Alaska again: back to the Y-K Delta


This year, I arrived right around the same time I left for home last year, June 6.  I hoped to get more photos of nesting birds and young.  There were still a few male Spectacled Eiders around.

A female Red Phalarope feeds in a shallow pond.

Phalaropes are strange birds.  Red & Red-necked breed throughout the arctic and spend the winter far out to sea in the southern oceans. Wilson’s breed only in North America, mostly on the wet prairies of the northern US and southern Canada and winter in South America.

All three species stand out  because of their reversed sexual dimorphism and reproduction. Sexual dimorphism and contribution to parenting are reversed in the three phalarope species. Females are larger and more brightly colored than males. The females pursue males, compete for nesting territory, and will aggressively defend their nests and chosen mates. Once the females lay their eggs, they begin their southward migration, leaving the males to incubate the eggs and care for the young.

A male Red Phalarope plucks an insect off the surface.

Whalers used to call Red Phalaropes “bowhead birds” because of their association with the great baleen whales. They’ve been observed picking “whale lice” and other ectoparasites off the cetaceans’ backs. In late summer in the Bering Sea, Reds take advantage of the feeding behavior of California gray whales. As the whales plow up the seafloor, the phalaropes sift the resulting mud plume for small bottom-dwelling crustaceans.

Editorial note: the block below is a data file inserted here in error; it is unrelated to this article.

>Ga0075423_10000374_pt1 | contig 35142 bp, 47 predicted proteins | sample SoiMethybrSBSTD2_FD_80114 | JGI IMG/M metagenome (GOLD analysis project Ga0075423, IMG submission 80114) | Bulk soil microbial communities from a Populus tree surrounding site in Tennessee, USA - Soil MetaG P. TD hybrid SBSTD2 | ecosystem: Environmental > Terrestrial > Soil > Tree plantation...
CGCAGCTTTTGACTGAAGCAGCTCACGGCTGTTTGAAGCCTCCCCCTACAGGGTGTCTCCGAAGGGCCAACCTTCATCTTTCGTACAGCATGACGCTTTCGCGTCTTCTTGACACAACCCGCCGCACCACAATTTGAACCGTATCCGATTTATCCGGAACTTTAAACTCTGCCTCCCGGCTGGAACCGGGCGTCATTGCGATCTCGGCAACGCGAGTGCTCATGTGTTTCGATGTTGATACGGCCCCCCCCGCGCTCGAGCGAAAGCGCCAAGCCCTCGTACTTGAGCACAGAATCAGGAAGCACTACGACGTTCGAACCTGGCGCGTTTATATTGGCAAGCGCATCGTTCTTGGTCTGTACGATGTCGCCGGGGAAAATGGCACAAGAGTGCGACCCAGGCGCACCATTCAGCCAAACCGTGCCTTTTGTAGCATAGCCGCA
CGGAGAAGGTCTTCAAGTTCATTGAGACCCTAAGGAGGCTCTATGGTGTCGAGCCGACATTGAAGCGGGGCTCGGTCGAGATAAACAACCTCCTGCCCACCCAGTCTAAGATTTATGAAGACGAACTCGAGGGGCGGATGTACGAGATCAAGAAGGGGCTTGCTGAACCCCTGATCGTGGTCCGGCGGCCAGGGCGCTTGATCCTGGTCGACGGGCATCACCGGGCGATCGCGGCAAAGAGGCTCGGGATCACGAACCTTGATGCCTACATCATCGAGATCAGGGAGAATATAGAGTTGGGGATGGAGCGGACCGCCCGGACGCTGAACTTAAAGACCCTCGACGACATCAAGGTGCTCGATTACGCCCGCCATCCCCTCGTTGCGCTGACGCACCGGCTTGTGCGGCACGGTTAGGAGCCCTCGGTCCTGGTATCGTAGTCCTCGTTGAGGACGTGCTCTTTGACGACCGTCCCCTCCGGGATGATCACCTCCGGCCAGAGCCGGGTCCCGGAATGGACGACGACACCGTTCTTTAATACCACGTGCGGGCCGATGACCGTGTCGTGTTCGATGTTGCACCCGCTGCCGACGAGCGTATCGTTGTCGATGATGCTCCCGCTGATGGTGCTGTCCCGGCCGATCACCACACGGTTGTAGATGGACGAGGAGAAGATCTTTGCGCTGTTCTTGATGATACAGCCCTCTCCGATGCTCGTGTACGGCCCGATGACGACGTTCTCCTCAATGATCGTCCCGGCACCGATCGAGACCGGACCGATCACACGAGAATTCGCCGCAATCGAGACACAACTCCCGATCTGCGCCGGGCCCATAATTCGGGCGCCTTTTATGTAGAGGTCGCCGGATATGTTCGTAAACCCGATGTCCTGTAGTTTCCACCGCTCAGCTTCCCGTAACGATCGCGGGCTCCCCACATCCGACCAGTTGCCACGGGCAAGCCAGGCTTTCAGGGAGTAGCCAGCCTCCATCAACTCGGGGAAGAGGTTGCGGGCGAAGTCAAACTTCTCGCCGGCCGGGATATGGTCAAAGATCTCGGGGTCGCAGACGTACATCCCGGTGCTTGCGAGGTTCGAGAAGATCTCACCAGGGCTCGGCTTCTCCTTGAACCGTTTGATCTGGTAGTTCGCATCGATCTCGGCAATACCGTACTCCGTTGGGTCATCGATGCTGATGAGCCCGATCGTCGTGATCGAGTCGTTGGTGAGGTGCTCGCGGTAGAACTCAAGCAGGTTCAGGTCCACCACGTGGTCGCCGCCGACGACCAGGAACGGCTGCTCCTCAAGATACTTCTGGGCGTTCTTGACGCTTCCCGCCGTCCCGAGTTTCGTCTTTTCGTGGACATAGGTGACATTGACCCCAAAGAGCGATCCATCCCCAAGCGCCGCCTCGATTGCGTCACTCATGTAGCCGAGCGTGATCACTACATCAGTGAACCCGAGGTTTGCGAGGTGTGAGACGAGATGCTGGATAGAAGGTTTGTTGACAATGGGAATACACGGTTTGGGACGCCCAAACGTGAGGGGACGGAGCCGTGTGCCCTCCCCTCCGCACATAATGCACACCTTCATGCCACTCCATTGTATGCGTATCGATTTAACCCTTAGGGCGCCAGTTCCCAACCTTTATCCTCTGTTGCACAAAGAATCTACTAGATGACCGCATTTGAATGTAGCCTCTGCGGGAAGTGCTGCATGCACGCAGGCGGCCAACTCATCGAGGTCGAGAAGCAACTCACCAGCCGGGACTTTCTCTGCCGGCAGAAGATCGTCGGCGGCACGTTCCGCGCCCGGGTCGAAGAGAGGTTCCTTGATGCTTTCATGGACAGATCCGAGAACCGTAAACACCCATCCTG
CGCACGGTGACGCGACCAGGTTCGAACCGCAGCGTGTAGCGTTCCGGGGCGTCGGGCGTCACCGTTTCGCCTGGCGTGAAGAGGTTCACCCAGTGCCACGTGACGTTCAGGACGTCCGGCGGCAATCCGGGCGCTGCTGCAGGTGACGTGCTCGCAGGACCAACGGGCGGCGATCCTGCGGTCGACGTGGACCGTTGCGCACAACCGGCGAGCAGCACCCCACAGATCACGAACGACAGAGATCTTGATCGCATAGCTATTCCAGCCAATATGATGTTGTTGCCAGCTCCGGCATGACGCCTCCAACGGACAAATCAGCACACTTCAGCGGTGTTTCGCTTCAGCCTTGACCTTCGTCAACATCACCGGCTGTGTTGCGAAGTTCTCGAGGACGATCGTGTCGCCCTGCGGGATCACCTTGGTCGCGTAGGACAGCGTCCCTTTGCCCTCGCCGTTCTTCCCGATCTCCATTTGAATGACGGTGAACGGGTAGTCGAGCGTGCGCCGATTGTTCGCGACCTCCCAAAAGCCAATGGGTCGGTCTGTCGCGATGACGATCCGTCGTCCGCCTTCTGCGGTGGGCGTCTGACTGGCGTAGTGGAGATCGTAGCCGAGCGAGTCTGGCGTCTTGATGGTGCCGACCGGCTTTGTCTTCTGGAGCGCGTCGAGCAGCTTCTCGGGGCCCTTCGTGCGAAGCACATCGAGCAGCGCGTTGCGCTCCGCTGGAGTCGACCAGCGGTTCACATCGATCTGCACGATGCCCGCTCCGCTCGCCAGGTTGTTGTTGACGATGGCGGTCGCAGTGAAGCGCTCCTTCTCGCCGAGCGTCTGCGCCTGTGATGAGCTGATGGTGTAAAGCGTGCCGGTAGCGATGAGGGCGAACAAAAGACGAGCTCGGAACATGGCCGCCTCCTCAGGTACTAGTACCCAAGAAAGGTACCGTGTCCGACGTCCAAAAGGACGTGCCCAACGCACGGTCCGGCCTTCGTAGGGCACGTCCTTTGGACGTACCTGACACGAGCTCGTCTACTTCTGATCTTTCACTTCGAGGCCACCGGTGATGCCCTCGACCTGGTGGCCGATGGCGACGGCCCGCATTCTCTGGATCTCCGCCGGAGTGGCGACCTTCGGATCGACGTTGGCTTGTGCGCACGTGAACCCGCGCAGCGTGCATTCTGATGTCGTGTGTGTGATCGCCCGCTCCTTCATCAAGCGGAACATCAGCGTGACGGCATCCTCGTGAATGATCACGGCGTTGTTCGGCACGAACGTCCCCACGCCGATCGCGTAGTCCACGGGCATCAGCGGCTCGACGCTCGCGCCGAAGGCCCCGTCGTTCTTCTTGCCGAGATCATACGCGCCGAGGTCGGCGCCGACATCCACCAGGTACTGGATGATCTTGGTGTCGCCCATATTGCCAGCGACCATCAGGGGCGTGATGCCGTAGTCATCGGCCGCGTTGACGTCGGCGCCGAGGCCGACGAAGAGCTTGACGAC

A female Red-necked Phalarope swims frenetically.

When on the water phalaropes are know for their hyperactive feeding. They spin in a tight circle, creating a small vortex that draws invertebrates up to the surface so the birds can feed on them with quick jabs of their fine bills. All of the phalaropes spin in a clockwise direction and this, of course, changes to counter-clockwise when they cross the equator… (just kidding).

Three Red-necked Phalarope chicks wait for #4 to make its appearance.

It’s hard to believe these tiny birds will be flying in twenty days and will migrate south after all of the adults have departed.  Seemingly fragile, these are some of the toughest animals on earth, braving freezing temperatures and living most of their lives far from land.

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~ by David Stimac on July 10, 2010.

2 Responses to “Alaska again: back to the Y-K Delta”

  1. cool photos, but where are the rest? like the bunions? 🙂

    mandy

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